Pop culture romanticizes mental illness

With the establishment of “quirky” influencers on social media platforms, suffering from a mental illness has become an eccentric trait. Many influencers exploit mental illnesses to appeal to their young audience for comedic or aesthetic effect. However, mental illnesses do not make someone cool or relatable—they are disorders that affect your mood, behavior, and judgment for long periods of time.

Some people take advantage of the available social media platforms and thrive off of attention from posting about their feelings online. Thus, we become increasingly desensitized to the actual symptoms and severity of mental illnesses. Due to the increased romanticization of mental illness in our society, some individuals find themselves falsely expressing that they have depression or anxiety. Mental disorders such as depression, anxiety, attention-deficit/hyperactivity disorder, and bipolar disorder have become more glamorized in our society, especially among adolescents. Those who are actually affected by mental illnesses tend to not spell it out in shining lights, often because they want to be known for more than something that holds them back.

Mental illnesses are even marketed on merchandise such as clothing, which downplays the seriousness and attention individuals with clinically diagnosed mental illnesses deserve. Mental illness is not trendy or something to rep on a hoodie, like with YouTube influencer Corinna Kopf’s merchandise, in which the definition of anxiety is plastered on an article of clothing. Though cases like this are just beginning to pop up among sellers, the idea of a brand claiming mental illness as its property is repulsive.

Generally speaking, many adolescents find mentioning mental illnesses to be humorous and light-hearted fun. Countless memes have been shared on this same topic, whether it be someone claiming to have depression after failing an exam. This kind of humor is common among modern friend groups, which may make many people oblivious to the damage it actually deals to the overall scope of mental health. Though it may seem to be harmless, this kind of humor is contributing to the idea that mental illness is a joke, but mental illness should not be treated as a joke. Although humor is often a way for those affected by mental illness to cope, there is a certain extent where that humor crosses a line that makes it inappropriate.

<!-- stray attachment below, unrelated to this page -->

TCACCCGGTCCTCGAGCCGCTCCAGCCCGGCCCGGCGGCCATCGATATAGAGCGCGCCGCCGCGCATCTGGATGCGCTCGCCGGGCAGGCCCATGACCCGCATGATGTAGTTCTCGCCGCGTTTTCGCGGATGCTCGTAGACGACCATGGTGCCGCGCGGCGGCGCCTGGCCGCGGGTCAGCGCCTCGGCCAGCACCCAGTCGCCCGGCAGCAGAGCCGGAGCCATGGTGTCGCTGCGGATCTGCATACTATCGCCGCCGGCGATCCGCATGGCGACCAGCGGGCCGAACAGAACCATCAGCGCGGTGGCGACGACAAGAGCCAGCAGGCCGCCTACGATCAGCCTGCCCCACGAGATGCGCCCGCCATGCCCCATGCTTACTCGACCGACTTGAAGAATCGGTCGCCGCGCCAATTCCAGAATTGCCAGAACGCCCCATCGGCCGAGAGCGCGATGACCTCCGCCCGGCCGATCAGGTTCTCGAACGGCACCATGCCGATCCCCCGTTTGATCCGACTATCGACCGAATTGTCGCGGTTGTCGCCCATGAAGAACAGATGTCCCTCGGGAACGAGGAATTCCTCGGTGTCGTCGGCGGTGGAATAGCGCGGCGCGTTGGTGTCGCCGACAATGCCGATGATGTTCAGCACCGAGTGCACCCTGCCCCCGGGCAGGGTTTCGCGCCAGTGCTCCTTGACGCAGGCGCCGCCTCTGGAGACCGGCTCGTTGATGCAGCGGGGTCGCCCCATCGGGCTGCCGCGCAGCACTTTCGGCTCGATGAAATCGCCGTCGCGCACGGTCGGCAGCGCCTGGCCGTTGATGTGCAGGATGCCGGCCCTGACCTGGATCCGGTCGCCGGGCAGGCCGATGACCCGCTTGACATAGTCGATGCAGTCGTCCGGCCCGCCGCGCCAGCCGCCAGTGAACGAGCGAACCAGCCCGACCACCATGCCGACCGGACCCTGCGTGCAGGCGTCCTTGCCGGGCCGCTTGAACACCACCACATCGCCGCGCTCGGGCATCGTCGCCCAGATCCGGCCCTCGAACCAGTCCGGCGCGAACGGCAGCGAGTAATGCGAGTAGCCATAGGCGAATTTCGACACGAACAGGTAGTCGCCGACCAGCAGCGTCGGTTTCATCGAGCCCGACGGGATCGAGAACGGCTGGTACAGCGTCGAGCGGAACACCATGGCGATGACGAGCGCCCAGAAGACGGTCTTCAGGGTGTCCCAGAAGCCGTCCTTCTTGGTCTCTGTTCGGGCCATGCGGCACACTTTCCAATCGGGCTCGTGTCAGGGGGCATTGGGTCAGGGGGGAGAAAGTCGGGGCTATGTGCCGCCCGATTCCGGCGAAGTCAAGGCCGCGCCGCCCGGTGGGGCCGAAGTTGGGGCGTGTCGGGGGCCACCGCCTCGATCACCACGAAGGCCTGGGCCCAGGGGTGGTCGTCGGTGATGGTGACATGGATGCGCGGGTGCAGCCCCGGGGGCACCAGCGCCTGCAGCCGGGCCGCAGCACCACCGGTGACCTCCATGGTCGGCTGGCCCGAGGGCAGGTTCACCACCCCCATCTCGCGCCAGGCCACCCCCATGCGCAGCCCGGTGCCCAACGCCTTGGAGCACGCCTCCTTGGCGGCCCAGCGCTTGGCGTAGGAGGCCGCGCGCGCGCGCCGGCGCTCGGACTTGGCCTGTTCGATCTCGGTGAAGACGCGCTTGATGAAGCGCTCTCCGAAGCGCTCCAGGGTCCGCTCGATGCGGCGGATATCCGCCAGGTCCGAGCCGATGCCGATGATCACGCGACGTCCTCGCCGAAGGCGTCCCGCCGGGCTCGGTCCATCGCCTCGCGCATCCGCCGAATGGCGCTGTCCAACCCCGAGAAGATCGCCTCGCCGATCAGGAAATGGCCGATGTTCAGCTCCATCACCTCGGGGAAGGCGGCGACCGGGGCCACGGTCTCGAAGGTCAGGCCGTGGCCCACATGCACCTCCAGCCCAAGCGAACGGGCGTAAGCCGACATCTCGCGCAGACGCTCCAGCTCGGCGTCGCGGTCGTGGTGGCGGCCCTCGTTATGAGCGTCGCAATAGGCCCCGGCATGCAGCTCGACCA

With so many mental illnesses intertwined in our pop culture, it would be unrealistic to ask the human race to stop romanticizing mental illness. Of course, it is normal and expected for feelings of sadness and occasional moments of anxiousness to arise in our everyday lives. If you feel that you may genuinely be suffering from a mental illness, then a visit to a local physician or mental health expert is highly recommended, but self-diagnosis is problematic and ineffective. Our words have a larger impact on others than we realize. Rather than exaggerating, the way we express our emotions and feelings should be more carefully thought-through.

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